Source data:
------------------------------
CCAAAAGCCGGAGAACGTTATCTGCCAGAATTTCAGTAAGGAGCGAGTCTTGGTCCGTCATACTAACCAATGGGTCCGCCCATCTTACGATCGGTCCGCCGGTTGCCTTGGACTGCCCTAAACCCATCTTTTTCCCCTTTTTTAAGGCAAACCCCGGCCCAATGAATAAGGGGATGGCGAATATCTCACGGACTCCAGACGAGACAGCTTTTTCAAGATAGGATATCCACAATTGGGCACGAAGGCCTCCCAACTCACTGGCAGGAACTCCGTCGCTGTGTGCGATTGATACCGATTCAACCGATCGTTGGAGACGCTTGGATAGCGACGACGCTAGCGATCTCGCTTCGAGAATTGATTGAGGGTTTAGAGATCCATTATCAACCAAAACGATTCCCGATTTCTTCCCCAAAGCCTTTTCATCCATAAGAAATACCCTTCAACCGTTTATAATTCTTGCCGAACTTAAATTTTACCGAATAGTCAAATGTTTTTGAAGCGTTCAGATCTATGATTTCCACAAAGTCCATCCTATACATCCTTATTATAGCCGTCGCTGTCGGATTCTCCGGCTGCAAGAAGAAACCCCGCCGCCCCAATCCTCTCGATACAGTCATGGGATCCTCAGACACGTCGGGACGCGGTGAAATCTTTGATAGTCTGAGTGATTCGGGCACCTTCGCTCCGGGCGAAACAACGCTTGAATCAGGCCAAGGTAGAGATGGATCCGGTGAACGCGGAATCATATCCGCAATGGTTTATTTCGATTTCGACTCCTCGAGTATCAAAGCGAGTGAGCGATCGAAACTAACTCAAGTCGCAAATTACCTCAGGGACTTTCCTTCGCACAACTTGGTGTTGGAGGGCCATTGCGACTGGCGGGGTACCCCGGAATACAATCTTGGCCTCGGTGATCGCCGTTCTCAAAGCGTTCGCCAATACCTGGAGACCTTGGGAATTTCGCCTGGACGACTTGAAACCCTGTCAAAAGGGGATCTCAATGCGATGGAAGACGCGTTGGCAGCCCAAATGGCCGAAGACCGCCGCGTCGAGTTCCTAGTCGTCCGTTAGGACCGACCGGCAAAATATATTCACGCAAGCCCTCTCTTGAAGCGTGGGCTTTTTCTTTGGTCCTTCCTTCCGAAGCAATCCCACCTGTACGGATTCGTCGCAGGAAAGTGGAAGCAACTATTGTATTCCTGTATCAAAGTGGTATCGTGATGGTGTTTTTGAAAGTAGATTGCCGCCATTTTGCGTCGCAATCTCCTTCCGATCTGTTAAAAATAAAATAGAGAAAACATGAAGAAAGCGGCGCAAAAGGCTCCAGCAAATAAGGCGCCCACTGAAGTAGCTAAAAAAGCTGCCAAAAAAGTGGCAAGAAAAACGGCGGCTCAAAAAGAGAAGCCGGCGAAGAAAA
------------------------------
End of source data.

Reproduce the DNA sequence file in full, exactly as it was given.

CCAAAAGCCGGAGAACGTTATCTGCCAGAATTTCAGTAAGGAGCGAGTCTTGGTCCGTCATACTAACCAATGGGTCCGCCCATCTTACGATCGGTCCGCCGGTTGCCTTGGACTGCCCTAAACCCATCTTTTTCCCCTTTTTTAAGGCAAACCCCGGCCCAATGAATAAGGGGATGGCGAATATCTCACGGACTCCAGACGAGACAGCTTTTTCAAGATAGGATATCCACAATTGGGCACGAAGGCCTCCCAACTCACTGGCAGGAACTCCGTCGCTGTGTGCGATTGATACCGATTCAACCGATCGTTGGAGACGCTTGGATAGCGACGACGCTAGCGATCTCGCTTCGAGAATTGATTGAGGGTTTAGAGATCCATTATCAACCAAAACGATTCCCGATTTCTTCCCCAAAGCCTTTTCATCCATAAGAAATACCCTTCAACCGTTTATAATTCTTGCCGAACTTAAATTTTACCGAATAGTCAAATGTTTTTGAAGCGTTCAGATCTATGATTTCCACAAAGTCCATCCTATACATCCTTATTATAGCCGTCGCTGTCGGATTCTCCGGCTGCAAGAAGAAACCCCGCCGCCCCAATCCTCTCGATACAGTCATGGGATCCTCAGACACGTCGGGACGCGGTGAAATCTTTGATAGTCTGAGTGATTCGGGCACCTTCGCTCCGGGCGAAACAACGCTTGAATCAGGCCAAGGTAGAGATGGATCCGGTGAACGCGGAATCATATCCGCAATGGTTTATTTCGATTTCGACTCCTCGAGTATCAAAGCGAGTGAGCGATCGAAACTAACTCAAGTCGCAAATTACCTCAGGGACTTTCCTTCGCACAACTTGGTGTTGGAGGGCCATTGCGACTGGCGGGGTACCCCGGAATACAATCTTGGCCTCGGTGATCGCCGTTCTCAAAGCGTTCGCCAATACCTGGAGACCTTGGGAATTTCGCCTGGACGACTTGAAACCCTGTCAAAAGGGGATCTCAATGCGATGGAAGACGCGTTGGCAGCCCAAATGGCCGAAGACCGCCGCGTCGAGTTCCTAGTCGTCCGTTAGGACCGACCGGCAAAATATATTCACGCAAGCCCTCTCTTGAAGCGTGGGCTTTTTCTTTGGTCCTTCCTTCCGAAGCAATCCCACCTGTACGGATTCGTCGCAGGAAAGTGGAAGCAACTATTGTATTCCTGTATCAAAGTGGTATCGTGATGGTGTTTTTGAAAGTAGATTGCCGCCATTTTGCGTCGCAATCTCCTTCCGATCTGTTAAAAATAAAATAGAGAAAACATGAAGAAAGCGGCGCAAAAGGCTCCAGCAAATAAGGCGCCCACTGAAGTAGCTAAAAAAGCTGCCAAAAAAGTGGCAAGAAAAACGGCGGCTCAAAAAGAGAAGCCGGCGAAGAAAA